vlr, either that the
concerned has had
a similar experience In a former life, or
that his temporarily "dlsembodler spirit"
has visited the place, or performed the
act In question while he was asleep, or
otherwise deprived of his usual state ot
My own Impression 1 that the phe
nomenon is only a vague recollection,
baaed upon a forgotten experience of
actual life, or upon a dream, and helped
out by the Imlganatlon. It Is cspable, as
I well know, of producing a most uncanny
effect. You go to some plac where you
have never, to your best knowledge, ever
been before, and suddenly the thrilling
conviction bursts upon you that you arc
standing amid formerly familiar sur
rounding, and you seem to realize cer
tain characteristto details of the scene
with startling distinctness.
Or. you perform some act (It msy be a
thing of no particular Importance), and
with lightning swiftness the feeling comes
over you that yo: have done Just that
thing before In exactly the same clrcum
stances, or and this Is a peculiar detail
you feel that you had once a prophetic
warning that you should do that thing.
Thia feeling la sn real, so vivid that a
shiver of indefinable dread rune through
the nerves. Often the surge of memory
seems to come rolling from a far-off
time mingled with disconnected scene of
your earliest conscious existence.
I think tnat the deception Is largely
basei upon the constructive power of the
imagination, set at work by superficial
reseinblnnces. In the Infinite variety of
arrangements by which the elements that
make up the activities of life and the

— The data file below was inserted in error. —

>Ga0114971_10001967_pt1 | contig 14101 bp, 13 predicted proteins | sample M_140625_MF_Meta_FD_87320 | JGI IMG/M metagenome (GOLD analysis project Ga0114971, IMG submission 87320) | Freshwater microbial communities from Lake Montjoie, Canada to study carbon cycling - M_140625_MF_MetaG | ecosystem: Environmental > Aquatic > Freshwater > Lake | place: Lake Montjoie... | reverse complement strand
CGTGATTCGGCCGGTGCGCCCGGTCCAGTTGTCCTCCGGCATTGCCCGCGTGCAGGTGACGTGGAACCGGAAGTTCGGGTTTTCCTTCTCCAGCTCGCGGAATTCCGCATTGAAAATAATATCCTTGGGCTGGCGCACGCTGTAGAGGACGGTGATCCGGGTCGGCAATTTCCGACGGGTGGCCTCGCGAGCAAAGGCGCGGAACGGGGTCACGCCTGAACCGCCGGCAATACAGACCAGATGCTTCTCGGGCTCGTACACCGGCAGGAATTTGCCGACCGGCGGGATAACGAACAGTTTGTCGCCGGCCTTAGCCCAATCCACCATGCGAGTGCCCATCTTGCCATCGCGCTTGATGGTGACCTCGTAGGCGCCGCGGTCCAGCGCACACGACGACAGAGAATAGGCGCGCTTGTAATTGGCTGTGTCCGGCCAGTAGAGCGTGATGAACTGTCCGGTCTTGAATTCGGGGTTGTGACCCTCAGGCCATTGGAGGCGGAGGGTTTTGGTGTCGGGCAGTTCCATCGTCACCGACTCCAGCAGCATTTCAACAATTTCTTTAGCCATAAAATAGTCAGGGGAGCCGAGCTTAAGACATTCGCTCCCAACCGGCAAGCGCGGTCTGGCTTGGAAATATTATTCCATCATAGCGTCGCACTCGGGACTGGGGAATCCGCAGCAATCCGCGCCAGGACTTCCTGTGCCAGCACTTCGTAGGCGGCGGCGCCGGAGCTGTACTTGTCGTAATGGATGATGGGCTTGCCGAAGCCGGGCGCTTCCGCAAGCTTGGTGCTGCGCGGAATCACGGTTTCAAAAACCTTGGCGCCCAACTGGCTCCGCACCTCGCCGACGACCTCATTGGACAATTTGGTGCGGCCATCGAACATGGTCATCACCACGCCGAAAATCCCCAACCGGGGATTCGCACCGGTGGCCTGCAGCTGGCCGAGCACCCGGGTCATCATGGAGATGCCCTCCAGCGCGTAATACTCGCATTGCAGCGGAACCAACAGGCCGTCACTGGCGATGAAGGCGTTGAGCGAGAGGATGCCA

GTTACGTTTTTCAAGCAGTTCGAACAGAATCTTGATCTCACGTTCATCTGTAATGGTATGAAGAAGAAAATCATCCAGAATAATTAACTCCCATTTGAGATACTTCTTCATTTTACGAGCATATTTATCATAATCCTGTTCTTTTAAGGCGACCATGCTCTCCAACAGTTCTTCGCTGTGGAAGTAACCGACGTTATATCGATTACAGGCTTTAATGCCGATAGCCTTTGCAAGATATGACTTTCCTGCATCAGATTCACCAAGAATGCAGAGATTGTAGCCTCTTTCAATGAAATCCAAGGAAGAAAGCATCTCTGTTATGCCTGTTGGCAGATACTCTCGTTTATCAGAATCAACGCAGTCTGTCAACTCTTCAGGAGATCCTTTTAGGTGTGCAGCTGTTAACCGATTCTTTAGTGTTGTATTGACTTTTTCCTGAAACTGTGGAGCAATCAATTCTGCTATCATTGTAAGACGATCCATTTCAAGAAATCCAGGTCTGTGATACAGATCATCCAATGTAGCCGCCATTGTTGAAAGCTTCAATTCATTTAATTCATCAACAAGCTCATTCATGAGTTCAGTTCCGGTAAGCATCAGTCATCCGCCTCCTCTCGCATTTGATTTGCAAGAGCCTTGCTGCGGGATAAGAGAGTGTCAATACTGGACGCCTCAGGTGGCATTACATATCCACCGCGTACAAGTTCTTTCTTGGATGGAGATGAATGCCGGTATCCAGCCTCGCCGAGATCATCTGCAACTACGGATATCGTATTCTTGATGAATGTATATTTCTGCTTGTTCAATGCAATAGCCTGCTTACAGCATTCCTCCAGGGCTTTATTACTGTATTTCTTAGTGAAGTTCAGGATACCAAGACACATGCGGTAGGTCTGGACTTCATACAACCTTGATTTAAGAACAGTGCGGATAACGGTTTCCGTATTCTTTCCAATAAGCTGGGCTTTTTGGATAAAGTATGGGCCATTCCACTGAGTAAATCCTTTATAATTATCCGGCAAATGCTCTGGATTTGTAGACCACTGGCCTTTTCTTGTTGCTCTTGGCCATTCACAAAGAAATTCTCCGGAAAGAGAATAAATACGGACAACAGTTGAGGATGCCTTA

scenery of the world around ua are dis
posed toward one another. It must In
evitably happen that distant places oc
casionally bear remarkable likenesses to
Do You Know That
; A new floating crane of 270 tons capac
ity has arrived at Panama.
The total enlisted strength of the army
of tfie I'nited Stales of America is limited
by law to WO.OOOi.
So long ago a 1714 a patent was taken
out In England by Henry Mill for "a
machine for Impressing letters singly and
progressively as in writing, whereby all
writings msy be ingroeaed in paper ao
exactly aa not to be distinguished from
print." His machine was very clumsy
and practically useless, however.
Of the total world production of com
mercial cotton tn 1913 the United Rates
contributed . per cent. Next to ror j
cotton is the most valuable crop grown!
her, and It Is the largest single Item
Prime Mary speaks French
All the Victoria crosses are manufac
tured from cannon taken from the Rus
sians at SebastopoL
li in in 1 1111111 laun
Aside from the dark tones the
most popular color is a new blue,
which has been aptly dubbed
Joffre blue. Roger has used
ostrich tips in this fascinating
tint for one of her newest hats.